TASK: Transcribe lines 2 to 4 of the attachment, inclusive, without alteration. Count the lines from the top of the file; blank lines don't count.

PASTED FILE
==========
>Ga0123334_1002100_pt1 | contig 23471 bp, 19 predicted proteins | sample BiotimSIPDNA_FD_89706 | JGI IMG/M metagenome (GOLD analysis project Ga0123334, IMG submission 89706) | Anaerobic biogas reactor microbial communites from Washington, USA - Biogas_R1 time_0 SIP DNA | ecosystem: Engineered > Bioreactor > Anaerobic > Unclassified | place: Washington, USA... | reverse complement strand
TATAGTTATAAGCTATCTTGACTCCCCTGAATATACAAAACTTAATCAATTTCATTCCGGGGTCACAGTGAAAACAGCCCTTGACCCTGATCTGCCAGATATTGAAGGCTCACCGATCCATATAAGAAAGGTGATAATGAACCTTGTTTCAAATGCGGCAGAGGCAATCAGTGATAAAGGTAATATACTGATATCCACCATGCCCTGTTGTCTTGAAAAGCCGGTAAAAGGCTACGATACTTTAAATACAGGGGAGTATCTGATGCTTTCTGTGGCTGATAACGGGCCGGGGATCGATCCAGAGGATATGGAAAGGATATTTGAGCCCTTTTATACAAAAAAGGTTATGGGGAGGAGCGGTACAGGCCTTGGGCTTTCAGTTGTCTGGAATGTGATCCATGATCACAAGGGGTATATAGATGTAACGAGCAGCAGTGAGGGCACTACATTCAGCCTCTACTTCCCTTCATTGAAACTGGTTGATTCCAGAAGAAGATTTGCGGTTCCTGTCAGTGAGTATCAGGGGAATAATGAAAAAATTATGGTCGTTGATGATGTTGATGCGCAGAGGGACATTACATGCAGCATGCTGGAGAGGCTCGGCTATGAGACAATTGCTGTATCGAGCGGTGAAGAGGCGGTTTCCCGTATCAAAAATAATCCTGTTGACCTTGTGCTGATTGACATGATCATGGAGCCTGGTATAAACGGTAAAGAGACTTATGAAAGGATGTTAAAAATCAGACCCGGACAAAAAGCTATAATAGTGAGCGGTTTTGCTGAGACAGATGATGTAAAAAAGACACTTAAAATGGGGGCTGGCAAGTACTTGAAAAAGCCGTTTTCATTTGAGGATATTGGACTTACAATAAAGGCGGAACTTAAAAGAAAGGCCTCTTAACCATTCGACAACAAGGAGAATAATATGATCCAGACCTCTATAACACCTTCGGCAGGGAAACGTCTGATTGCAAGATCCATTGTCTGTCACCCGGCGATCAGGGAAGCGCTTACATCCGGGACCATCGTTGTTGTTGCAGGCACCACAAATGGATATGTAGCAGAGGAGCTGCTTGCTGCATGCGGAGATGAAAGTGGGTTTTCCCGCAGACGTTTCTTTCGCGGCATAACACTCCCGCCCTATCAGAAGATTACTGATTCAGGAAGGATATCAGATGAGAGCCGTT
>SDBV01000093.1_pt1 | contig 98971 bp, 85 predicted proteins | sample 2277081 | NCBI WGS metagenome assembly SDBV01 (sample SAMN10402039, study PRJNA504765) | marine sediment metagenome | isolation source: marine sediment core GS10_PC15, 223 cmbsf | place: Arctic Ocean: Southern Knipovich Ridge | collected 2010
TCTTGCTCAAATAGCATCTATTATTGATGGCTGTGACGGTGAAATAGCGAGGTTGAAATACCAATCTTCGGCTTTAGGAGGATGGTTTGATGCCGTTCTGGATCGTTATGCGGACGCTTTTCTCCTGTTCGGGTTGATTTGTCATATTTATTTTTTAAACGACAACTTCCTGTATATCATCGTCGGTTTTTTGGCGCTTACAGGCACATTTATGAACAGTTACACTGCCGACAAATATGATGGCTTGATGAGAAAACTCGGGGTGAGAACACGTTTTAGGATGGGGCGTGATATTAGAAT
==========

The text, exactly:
TATAGTTATAAGCTATCTTGACTCCCCTGAATATACAAAACTTAATCAATTTCATTCCGGGGTCACAGTGAAAACAGCCCTTGACCCTGATCTGCCAGATATTGAAGGCTCACCGATCCATATAAGAAAGGTGATAATGAACCTTGTTTCAAATGCGGCAGAGGCAATCAGTGATAAAGGTAATATACTGATATCCACCATGCCCTGTTGTCTTGAAAAGCCGGTAAAAGGCTACGATACTTTAAATACAGGGGAGTATCTGATGCTTTCTGTGGCTGATAACGGGCCGGGGATCGATCCAGAGGATATGGAAAGGATATTTGAGCCCTTTTATACAAAAAAGGTTATGGGGAGGAGCGGTACAGGCCTTGGGCTTTCAGTTGTCTGGAATGTGATCCATGATCACAAGGGGTATATAGATGTAACGAGCAGCAGTGAGGGCACTACATTCAGCCTCTACTTCCCTTCATTGAAACTGGTTGATTCCAGAAGAAGATTTGCGGTTCCTGTCAGTGAGTATCAGGGGAATAATGAAAAAATTATGGTCGTTGATGATGTTGATGCGCAGAGGGACATTACATGCAGCATGCTGGAGAGGCTCGGCTATGAGACAATTGCTGTATCGAGCGGTGAAGAGGCGGTTTCCCGTATCAAAAATAATCCTGTTGACCTTGTGCTGATTGACATGATCATGGAGCCTGGTATAAACGGTAAAGAGACTTATGAAAGGATGTTAAAAATCAGACCCGGACAAAAAGCTATAATAGTGAGCGGTTTTGCTGAGACAGATGATGTAAAAAAGACACTTAAAATGGGGGCTGGCAAGTACTTGAAAAAGCCGTTTTCATTTGAGGATATTGGACTTACAATAAAGGCGGAACTTAAAAGAAAGGCCTCTTAACCATTCGACAACAAGGAGAATAATATGATCCAGACCTCTATAACACCTTCGGCAGGGAAACGTCTGATTGCAAGATCCATTGTCTGTCACCCGGCGATCAGGGAAGCGCTTACATCCGGGACCATCGTTGTTGTTGCAGGCACCACAAATGGATATGTAGCAGAGGAGCTGCTTGCTGCATGCGGAGATGAAAGTGGGTTTTCCCGCAGACGTTTCTTTCGCGGCATAACACTCCCGCCCTATCAGAAGATTACTGATTCAGGAAGGATATCAGATGAGAGCCGTT
>SDBV01000093.1_pt1 | contig 98971 bp, 85 predicted proteins | sample 2277081 | NCBI WGS metagenome assembly SDBV01 (sample SAMN10402039, study PRJNA504765) | marine sediment metagenome | isolation source: marine sediment core GS10_PC15, 223 cmbsf | place: Arctic Ocean: Southern Knipovich Ridge | collected 2010
TCTTGCTCAAATAGCATCTATTATTGATGGCTGTGACGGTGAAATAGCGAGGTTGAAATACCAATCTTCGGCTTTAGGAGGATGGTTTGATGCCGTTCTGGATCGTTATGCGGACGCTTTTCTCCTGTTCGGGTTGATTTGTCATATTTATTTTTTAAACGACAACTTCCTGTATATCATCGTCGGTTTTTTGGCGCTTACAGGCACATTTATGAACAGTTACACTGCCGACAAATATGATGGCTTGATGAGAAAACTCGGGGTGAGAACACGTTTTAGGATGGGGCGTGATATTAGAAT